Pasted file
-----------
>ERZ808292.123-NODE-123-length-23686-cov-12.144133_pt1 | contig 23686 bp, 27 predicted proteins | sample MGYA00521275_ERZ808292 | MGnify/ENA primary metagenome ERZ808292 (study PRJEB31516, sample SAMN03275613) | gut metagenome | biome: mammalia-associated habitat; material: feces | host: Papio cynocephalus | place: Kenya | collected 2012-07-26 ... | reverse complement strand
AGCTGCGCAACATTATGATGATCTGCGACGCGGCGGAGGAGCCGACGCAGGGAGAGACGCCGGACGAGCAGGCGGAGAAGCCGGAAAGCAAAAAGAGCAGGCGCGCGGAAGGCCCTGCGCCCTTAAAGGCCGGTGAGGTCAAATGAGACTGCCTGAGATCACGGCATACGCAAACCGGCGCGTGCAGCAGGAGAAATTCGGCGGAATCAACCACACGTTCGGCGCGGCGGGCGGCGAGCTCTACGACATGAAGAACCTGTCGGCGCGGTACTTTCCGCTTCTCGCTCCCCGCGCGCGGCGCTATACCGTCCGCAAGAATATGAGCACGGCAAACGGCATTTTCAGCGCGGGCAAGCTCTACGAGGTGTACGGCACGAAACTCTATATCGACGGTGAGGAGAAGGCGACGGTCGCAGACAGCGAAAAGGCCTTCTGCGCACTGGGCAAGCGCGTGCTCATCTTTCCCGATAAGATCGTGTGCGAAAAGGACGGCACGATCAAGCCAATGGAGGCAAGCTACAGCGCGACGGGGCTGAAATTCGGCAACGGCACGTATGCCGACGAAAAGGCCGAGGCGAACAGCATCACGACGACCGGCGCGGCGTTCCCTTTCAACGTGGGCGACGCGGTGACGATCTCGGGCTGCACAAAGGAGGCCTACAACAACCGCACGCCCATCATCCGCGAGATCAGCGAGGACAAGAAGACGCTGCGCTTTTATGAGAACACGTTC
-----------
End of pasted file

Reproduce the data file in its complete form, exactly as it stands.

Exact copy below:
>ERZ808292.123-NODE-123-length-23686-cov-12.144133_pt1 | contig 23686 bp, 27 predicted proteins | sample MGYA00521275_ERZ808292 | MGnify/ENA primary metagenome ERZ808292 (study PRJEB31516, sample SAMN03275613) | gut metagenome | biome: mammalia-associated habitat; material: feces | host: Papio cynocephalus | place: Kenya | collected 2012-07-26 ... | reverse complement strand
AGCTGCGCAACATTATGATGATCTGCGACGCGGCGGAGGAGCCGACGCAGGGAGAGACGCCGGACGAGCAGGCGGAGAAGCCGGAAAGCAAAAAGAGCAGGCGCGCGGAAGGCCCTGCGCCCTTAAAGGCCGGTGAGGTCAAATGAGACTGCCTGAGATCACGGCATACGCAAACCGGCGCGTGCAGCAGGAGAAATTCGGCGGAATCAACCACACGTTCGGCGCGGCGGGCGGCGAGCTCTACGACATGAAGAACCTGTCGGCGCGGTACTTTCCGCTTCTCGCTCCCCGCGCGCGGCGCTATACCGTCCGCAAGAATATGAGCACGGCAAACGGCATTTTCAGCGCGGGCAAGCTCTACGAGGTGTACGGCACGAAACTCTATATCGACGGTGAGGAGAAGGCGACGGTCGCAGACAGCGAAAAGGCCTTCTGCGCACTGGGCAAGCGCGTGCTCATCTTTCCCGATAAGATCGTGTGCGAAAAGGACGGCACGATCAAGCCAATGGAGGCAAGCTACAGCGCGACGGGGCTGAAATTCGGCAACGGCACGTATGCCGACGAAAAGGCCGAGGCGAACAGCATCACGACGACCGGCGCGGCGTTCCCTTTCAACGTGGGCGACGCGGTGACGATCTCGGGCTGCACAAAGGAGGCCTACAACAACCGCACGCCCATCATCCGCGAGATCAGCGAGGACAAGAAGACGCTGCGCTTTTATGAGAACACGTTC